RANCHO SANTA MARGARITA : Audubon Suit Says Developer Pollutes

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The National Audubon Society has sued the owner of the Dove Canyon country club and housing development, contending that water runoff has contaminated large portions of a creek and caused ecological damage in Starr Ranch, a wildlife sanctuary near the Cleveland National Forest.

Describing the conduct leading to the contamination as “willful, oppressive and malicious,” the lawsuit--filed last week in Orange County Superior Court--asks for “millions of dollars” in damages for breach of recorded covenants, private and public nuisance and trespass.

It also seeks an injunction against further contamination.

The contamination, the suit alleges, is “harmful to the delicate ecological environment in the sanctuary,” thus damaging the “fragile ecosystem” of the creek and threatening its continued existence as a natural habitat.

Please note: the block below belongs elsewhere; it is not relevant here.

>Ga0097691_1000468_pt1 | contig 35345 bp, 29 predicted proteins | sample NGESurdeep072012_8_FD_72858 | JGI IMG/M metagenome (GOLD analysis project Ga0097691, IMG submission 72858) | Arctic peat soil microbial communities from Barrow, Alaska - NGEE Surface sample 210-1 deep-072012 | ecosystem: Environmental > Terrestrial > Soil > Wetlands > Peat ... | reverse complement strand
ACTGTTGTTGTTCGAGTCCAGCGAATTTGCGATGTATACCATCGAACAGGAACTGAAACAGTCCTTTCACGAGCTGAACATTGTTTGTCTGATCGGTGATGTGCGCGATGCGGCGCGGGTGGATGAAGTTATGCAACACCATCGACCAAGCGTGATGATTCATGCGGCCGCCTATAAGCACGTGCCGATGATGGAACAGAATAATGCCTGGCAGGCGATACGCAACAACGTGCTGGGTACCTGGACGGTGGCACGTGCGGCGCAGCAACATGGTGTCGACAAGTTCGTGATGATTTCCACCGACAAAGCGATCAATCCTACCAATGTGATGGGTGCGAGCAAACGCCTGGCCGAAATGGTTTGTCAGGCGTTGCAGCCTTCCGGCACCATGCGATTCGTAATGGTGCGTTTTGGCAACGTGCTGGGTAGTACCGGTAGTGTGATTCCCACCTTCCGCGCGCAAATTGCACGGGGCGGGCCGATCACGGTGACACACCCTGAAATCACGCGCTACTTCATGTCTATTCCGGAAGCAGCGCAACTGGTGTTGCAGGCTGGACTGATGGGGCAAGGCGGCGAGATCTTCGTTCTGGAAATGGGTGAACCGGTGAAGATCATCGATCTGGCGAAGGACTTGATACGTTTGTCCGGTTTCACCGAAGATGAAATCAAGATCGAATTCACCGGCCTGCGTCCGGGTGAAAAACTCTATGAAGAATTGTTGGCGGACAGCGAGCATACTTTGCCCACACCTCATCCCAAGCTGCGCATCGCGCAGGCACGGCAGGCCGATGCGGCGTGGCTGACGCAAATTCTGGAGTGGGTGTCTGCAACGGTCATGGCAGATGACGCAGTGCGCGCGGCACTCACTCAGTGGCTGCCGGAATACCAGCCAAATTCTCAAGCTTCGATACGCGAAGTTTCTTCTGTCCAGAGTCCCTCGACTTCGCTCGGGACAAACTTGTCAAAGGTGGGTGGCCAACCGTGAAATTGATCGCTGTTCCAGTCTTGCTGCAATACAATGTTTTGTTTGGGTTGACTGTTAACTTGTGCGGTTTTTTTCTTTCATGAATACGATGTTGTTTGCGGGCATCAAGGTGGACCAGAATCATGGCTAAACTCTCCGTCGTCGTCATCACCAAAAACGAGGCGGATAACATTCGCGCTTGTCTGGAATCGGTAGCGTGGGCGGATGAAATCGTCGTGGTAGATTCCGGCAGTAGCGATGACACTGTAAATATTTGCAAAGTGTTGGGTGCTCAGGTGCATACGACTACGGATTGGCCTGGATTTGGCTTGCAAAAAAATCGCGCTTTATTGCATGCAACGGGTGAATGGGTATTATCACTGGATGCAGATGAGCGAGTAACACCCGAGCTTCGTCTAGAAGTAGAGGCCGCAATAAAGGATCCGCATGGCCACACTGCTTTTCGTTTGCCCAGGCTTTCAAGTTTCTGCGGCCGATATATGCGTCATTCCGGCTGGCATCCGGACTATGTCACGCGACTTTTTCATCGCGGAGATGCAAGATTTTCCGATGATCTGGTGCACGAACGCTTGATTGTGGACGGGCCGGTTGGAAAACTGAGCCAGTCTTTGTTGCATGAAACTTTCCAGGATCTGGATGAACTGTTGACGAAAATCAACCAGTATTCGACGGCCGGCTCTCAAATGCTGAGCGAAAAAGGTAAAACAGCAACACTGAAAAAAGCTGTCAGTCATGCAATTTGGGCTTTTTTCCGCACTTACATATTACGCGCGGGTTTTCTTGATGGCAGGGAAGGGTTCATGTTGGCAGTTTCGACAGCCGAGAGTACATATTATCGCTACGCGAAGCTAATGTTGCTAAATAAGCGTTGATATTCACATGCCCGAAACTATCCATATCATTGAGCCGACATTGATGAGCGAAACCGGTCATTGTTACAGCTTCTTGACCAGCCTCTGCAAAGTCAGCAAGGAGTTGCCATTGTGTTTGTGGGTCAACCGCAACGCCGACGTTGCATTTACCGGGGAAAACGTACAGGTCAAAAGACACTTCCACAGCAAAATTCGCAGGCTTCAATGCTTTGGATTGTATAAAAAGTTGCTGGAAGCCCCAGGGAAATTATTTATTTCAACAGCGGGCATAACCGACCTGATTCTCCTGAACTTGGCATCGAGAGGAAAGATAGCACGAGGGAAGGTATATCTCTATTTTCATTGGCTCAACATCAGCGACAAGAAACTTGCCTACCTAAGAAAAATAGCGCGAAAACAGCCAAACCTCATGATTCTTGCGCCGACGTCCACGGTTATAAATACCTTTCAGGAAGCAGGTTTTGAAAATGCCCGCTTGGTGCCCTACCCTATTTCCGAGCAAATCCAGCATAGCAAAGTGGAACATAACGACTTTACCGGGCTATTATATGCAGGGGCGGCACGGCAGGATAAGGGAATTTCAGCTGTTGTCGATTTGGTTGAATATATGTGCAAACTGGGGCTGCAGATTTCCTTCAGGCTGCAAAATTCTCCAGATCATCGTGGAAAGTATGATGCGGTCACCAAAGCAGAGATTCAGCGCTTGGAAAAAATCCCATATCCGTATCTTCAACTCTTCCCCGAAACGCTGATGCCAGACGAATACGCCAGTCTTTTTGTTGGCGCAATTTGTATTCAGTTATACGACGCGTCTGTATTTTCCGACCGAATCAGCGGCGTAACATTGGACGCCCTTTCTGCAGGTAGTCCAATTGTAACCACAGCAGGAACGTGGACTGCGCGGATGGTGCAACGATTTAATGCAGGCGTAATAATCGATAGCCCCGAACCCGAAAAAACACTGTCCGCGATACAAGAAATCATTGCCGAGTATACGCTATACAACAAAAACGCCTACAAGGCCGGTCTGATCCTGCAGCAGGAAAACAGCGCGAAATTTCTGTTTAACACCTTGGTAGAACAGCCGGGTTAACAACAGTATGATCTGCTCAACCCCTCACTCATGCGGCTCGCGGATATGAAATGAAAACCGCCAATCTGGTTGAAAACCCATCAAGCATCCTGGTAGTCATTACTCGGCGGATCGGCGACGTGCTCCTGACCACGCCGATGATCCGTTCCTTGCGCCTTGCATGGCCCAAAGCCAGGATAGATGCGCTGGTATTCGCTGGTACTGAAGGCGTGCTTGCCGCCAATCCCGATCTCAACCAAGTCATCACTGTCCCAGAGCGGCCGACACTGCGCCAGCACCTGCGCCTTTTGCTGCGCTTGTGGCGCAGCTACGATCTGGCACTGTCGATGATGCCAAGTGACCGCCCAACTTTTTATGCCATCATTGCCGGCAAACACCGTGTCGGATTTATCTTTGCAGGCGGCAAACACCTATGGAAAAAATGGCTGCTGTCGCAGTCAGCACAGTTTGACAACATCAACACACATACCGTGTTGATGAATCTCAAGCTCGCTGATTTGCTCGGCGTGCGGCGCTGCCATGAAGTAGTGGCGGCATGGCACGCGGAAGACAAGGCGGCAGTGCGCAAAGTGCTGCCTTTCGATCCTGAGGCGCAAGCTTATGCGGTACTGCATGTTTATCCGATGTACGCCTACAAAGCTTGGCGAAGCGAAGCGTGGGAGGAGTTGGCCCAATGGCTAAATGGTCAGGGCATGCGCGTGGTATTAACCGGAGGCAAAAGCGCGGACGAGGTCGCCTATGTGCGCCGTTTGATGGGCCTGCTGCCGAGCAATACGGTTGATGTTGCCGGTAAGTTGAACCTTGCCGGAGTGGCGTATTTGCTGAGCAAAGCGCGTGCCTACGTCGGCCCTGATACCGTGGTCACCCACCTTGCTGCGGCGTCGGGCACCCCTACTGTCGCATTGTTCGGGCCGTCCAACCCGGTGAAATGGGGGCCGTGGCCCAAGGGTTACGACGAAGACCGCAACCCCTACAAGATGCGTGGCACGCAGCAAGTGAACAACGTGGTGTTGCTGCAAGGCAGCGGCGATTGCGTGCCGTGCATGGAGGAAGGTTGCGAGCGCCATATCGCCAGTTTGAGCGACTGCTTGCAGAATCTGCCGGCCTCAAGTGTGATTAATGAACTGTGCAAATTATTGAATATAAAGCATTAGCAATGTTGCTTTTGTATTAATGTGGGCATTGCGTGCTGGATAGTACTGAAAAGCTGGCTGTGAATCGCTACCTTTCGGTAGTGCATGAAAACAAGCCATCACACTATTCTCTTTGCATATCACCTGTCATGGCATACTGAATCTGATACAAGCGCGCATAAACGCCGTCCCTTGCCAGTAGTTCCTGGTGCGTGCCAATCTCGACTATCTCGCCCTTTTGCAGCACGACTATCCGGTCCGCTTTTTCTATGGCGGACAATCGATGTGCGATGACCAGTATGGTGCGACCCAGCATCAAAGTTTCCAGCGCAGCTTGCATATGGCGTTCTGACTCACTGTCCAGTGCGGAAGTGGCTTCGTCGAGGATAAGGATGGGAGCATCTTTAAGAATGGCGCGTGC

Mike Abee, chief financial officer of the Dove Canyon Co., said Tuesday that the company had not yet seen the suit and he would have no comment.

According to the lawsuit, the dispute stems from an unfulfilled 1987 promise by the company to build a reservoir and other facilities to control the runoff from the 862-acre Dove Canyon development then being planned next to the 4,000-acre wildlife sanctuary owned by the Audubon Society.

Because the development includes a golf course and more than 550 homes, the lawsuit contends, the runoff--most of which comes from storm drains and gutters--contains mud, sediment, silt, litter and various types of garbage ordinarily found on streets.

“It’s a high volume of gushing, murky, high-velocity water,” Pete DeSimone, the sanctuary’s manager, said Tuesday. “The idea was to make sure that the water coming down to the sanctuary was not polluted and is controlled. We tried what we felt was a reasonable amount of negotiations and it looked like it wasn’t going to happen, so our next reasonable recourse is the courts.”

So far, DeSimone said, the contamination has affected about seven miles--the major portion--of Bell Creek, which runs through the sanctuary toward the sea, as well as some of the natural habitat on either side of the creek.

In addition to introducing various pollutants, he said, the runoff keeps the creek bed wet at times when it naturally would be dry. The results, he said, include the growth of such invasive plants as crab grass, as well as a general decline in the diversity of creek life.